Herb Juliano

Herb's Archive features excerpts from interviews about Gipp’s deathbed request and the “Win One For the Gipper” speech. They are from Michael Steele’s book “Knute Rockne A Bio-Bibliography.”


Novelist, short-story writer and Professor of English at Notre Dame.

Notre Dame player, coach, curator of the Notre Dame Sports and Games Collection, writer and Notre Dame football historian.

Novelist, short-story writer and Professor of English at Notre Dame.

Notre Dame player, coach, curator of the Notre Dame Sports and Games Collection, writer and Notre Dame football historian.

The following interviews were held during the last weeks of 1979 when the author was in South Bend for his initial research at Notre Dame's International Sports and Games Collection. For the most part, the people interviewed have had or still have a direct connection to Knute Rockne or the preservation of his memory in the collection's materials.

Richard Sullivan was a professor of English at Notre Dame. The author and Professor Sullivan have been friends for fifteen years, and the author recalled that Mr. Sullivan often referred to his experiences as an undergraduate at Notre Dame in the twenties, when he was teaching.


INTERVIEWER: Just a personal opinion now; this is a hard one: Do you think that there's any possibility that Gipp, talking to Rock in 1920, actually made a death-bed request? We know for a fact what Rockne said to his players for the 1928 Army game. Then Chevigny said, "That's one for the Gipper" when he scored his touchdown in the second half. That much we know happened. There were people who heard Rockne say all this to the team, and the players from Army and Notre Dame heard Chevigny say that as he crossed the goal line. Now, what's your estimation? Do you think that Gipp actually said this to Rockne? Number one, do you think it's possible or number two, does it even matter?

SULLIVAN: Number one, it is possible. (Pause.) Number two, yes, perhaps in the interest of truth, it does matter. Certainly, I would never be able to pronounce on it, whether it happened or not.

INTERVIEWER: You take it as truth?

SULLIVAN: No, I don't take it as truth. I say I think it matters whether it's the truth or not. I'd like to know myself whether it's true or not. (Laughs.)

INTERVIEWER: I'll tell you if I ever find out.

SULLIVAN: But I think, Mike, honestly, that I find it quite compatible with my own image of Rockne that he would make it up. Though I don't mean for a moment that it isn't quite possible that Gipp did say that to Rockne on his death bed. It could be. Or Gipp could have said something close to that and Rockne could have elaborated a little.

INTERVIEWER: Sure, and of course, in the throes of death as Gipp was for two or three days; he was in the hospital for fourteen days or more. Of course, if it were a mere fabrication, Rockne would not have been aware of any moral issue.

SULLIVAN: Not a bit, no.

INTERVIEWER: Taking a death-bed. ..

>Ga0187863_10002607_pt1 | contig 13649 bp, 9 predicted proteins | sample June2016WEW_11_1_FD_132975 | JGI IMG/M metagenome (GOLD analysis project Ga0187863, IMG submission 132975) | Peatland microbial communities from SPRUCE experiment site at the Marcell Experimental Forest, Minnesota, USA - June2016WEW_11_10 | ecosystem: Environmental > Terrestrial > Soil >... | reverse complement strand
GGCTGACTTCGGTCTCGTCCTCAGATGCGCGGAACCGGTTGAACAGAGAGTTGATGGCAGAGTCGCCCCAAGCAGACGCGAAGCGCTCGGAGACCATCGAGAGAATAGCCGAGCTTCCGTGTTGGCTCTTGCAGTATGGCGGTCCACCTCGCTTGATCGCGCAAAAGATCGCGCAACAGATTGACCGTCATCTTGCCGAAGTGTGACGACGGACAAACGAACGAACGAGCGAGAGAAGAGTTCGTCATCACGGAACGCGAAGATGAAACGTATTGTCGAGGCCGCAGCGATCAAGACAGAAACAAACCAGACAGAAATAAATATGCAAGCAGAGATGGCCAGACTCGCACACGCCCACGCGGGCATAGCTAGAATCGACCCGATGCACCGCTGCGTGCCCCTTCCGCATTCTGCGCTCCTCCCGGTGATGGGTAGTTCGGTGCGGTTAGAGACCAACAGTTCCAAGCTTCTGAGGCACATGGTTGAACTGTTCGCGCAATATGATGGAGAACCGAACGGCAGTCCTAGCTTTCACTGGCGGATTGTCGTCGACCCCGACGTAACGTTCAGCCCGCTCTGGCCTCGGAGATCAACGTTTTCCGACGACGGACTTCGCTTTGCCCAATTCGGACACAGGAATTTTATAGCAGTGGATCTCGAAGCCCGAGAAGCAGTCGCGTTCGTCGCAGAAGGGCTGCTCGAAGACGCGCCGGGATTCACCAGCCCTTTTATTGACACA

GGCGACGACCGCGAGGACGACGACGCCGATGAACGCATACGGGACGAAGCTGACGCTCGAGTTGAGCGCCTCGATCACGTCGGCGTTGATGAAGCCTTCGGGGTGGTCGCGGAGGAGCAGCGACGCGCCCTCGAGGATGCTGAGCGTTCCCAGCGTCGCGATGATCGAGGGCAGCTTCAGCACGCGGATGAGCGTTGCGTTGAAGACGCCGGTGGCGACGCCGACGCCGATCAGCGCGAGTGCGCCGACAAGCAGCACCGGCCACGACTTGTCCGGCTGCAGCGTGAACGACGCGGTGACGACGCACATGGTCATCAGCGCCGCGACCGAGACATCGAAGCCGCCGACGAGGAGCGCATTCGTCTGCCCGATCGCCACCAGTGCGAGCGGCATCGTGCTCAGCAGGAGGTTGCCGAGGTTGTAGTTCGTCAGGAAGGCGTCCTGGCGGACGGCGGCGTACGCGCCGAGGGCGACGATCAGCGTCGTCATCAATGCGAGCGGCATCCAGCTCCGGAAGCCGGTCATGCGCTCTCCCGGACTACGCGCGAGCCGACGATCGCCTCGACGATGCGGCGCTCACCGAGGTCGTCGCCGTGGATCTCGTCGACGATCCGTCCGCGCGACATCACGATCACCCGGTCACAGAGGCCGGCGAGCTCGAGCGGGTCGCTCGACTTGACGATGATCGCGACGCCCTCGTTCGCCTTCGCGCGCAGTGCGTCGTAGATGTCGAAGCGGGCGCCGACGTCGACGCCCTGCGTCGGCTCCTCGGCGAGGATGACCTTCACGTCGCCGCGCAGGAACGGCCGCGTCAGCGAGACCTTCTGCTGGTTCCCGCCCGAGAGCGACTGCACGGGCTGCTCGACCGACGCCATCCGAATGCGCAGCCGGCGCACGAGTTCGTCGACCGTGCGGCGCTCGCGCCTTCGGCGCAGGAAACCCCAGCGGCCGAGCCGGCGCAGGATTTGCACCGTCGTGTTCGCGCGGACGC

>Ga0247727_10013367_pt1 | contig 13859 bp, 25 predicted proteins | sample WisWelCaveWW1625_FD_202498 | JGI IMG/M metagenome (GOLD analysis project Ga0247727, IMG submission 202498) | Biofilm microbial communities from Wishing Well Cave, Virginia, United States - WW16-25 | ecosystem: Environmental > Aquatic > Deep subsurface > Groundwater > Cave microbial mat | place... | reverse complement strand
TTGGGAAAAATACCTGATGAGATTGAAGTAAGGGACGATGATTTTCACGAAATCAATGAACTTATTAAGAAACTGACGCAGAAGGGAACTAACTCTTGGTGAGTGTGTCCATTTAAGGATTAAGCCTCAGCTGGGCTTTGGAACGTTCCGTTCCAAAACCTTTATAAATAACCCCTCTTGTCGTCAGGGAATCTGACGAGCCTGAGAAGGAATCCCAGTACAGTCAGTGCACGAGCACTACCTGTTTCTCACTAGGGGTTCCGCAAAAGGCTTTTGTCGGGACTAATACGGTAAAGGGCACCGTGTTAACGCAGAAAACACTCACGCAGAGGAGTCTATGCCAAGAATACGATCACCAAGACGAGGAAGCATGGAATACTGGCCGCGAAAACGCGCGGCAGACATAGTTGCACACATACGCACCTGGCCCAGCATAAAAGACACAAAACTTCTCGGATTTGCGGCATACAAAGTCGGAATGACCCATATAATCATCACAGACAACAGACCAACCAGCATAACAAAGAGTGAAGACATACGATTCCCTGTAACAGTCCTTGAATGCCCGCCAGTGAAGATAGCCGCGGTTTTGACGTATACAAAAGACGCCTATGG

SULLIVAN: I think he used it, I'm sure he used it, in terms of the standard pep talk, you know. Lord, we've all had pep talks in one way or another, and they don't always adhere strictly to the very literal truth. So I don't think Rockne was thinking of this as a lie. Indeed, he might not have thought about it two minutes before he said it.




This interview was arranged for the author by Mr. Herb Juliano, curator of the Sports and Games Research Collection at Notre Dame. Chet Grant had been instrumental in founding this collection in the mid-sixties. He has been a fixture around Notre Dame football since before Gipp's playing days.

INTERVIEWER: We know what Rock said to the players in the 1928 Army game. And we know that the halfback said, "That's one for the Gipper!"

GRANT: That was Chevigny.

INTERVIEWER: Yes, now do you think that Gipp made the request? You knew Gipp and you knew Rock.

GRANT: I think it's credible, highly credible. Not only that, but I have a friend, Ed Healy, a Dartmouth man, who donated his services to Rock on the field. He was there in the dressing room and so testified a couple of times in my presence when this sequence occurred. He said that's the way it was. And, anyhow, no matter whether he had or not, I would have to answer I don't see why not. At the time I rejected it. I never heard Gipp referred to as Gipper before. I thought it was an affectation of some kind. In retrospect, considering all that could be involved, I see no reason why it shouldn't be accepted or to try to explain it. What's the difference?

INTERVIEWER: That's one of the things that I'm working with. So many things have become facts, are taken to be facts, by people in later generations.

GRANT: Well, it's the essence of it that counts. So, that's not contrary to the credible.

INTERVIEWER: Since I came here, I've learned that there was a brother in the room [with Gipp and Rockne]. I don't have his name, but somebody remembers him.

GRANT: Well, I don't know about it. I'd have to question it myself. Sometimes fables become facts in time. Sometimes witnesses have heard the fable so often that they've translated it. [This is a crucial observation in the study of the life of Knute Rockne.]


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